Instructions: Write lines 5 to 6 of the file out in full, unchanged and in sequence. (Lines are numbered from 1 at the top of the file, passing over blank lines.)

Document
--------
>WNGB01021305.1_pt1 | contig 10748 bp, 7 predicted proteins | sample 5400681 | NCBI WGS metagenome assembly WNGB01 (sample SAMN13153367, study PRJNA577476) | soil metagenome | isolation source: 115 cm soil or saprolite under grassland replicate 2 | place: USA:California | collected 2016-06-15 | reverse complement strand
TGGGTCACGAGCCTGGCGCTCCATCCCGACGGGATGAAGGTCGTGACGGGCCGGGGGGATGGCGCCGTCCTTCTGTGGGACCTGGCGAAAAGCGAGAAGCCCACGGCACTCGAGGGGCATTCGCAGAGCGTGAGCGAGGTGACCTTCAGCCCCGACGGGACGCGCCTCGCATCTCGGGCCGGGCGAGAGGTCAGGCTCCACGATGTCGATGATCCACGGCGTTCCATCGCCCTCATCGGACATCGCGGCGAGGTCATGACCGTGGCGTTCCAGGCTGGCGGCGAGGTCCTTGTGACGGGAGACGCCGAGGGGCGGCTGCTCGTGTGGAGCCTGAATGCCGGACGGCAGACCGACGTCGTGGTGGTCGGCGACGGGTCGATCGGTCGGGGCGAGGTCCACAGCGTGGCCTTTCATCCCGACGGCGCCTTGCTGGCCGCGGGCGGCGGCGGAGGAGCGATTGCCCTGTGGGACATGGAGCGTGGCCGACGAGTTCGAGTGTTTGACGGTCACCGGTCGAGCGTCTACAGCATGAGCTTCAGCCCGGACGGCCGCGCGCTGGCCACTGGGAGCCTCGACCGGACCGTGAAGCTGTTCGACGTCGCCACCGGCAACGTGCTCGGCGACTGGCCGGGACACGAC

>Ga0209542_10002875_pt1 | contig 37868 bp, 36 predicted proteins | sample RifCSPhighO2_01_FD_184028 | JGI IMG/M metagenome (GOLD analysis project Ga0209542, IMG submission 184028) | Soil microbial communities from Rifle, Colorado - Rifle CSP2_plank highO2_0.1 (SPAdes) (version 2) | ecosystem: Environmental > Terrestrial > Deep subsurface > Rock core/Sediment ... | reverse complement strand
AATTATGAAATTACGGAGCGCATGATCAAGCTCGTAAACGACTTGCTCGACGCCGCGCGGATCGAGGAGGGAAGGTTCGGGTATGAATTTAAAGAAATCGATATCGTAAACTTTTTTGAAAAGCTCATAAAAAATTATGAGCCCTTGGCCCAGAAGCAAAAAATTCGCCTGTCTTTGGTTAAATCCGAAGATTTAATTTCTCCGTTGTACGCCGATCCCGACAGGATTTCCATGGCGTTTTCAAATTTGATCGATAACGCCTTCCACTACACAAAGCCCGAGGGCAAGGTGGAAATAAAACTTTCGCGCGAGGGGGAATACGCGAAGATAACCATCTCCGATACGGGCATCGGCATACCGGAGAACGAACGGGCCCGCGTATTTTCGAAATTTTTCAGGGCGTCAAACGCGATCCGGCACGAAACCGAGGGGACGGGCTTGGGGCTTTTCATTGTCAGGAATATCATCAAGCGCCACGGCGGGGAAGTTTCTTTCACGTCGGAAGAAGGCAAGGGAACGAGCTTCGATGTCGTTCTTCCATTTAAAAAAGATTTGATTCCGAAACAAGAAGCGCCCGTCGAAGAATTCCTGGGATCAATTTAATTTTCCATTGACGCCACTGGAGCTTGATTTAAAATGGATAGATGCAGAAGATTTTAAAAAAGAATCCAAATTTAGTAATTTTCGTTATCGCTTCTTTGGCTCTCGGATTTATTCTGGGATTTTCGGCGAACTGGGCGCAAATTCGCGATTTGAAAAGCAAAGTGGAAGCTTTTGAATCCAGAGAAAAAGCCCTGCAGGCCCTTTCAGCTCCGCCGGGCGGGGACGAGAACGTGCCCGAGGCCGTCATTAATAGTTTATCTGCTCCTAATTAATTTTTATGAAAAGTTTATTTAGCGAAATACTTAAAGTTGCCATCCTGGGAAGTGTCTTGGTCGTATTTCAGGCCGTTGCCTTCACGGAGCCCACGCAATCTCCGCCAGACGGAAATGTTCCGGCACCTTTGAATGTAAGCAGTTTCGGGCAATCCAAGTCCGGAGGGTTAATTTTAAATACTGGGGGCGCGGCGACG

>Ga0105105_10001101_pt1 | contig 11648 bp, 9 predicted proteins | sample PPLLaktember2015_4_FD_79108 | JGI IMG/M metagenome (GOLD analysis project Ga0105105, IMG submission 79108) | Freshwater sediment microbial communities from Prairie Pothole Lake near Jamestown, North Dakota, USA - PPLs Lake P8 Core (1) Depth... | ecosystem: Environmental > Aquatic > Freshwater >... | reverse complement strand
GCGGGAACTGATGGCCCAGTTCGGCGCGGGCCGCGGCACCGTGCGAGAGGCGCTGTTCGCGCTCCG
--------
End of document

>Ga0105105_10001101_pt1 | contig 11648 bp, 9 predicted proteins | sample PPLLaktember2015_4_FD_79108 | JGI IMG/M metagenome (GOLD analysis project Ga0105105, IMG submission 79108) | Freshwater sediment microbial communities from Prairie Pothole Lake near Jamestown, North Dakota, USA - PPLs Lake P8 Core (1) Depth... | ecosystem: Environmental > Aquatic > Freshwater >... | reverse complement strand
GCGGGAACTGATGGCCCAGTTCGGCGCGGGCCGCGGCACCGTGCGAGAGGCGCTGTTCGCGCTCCG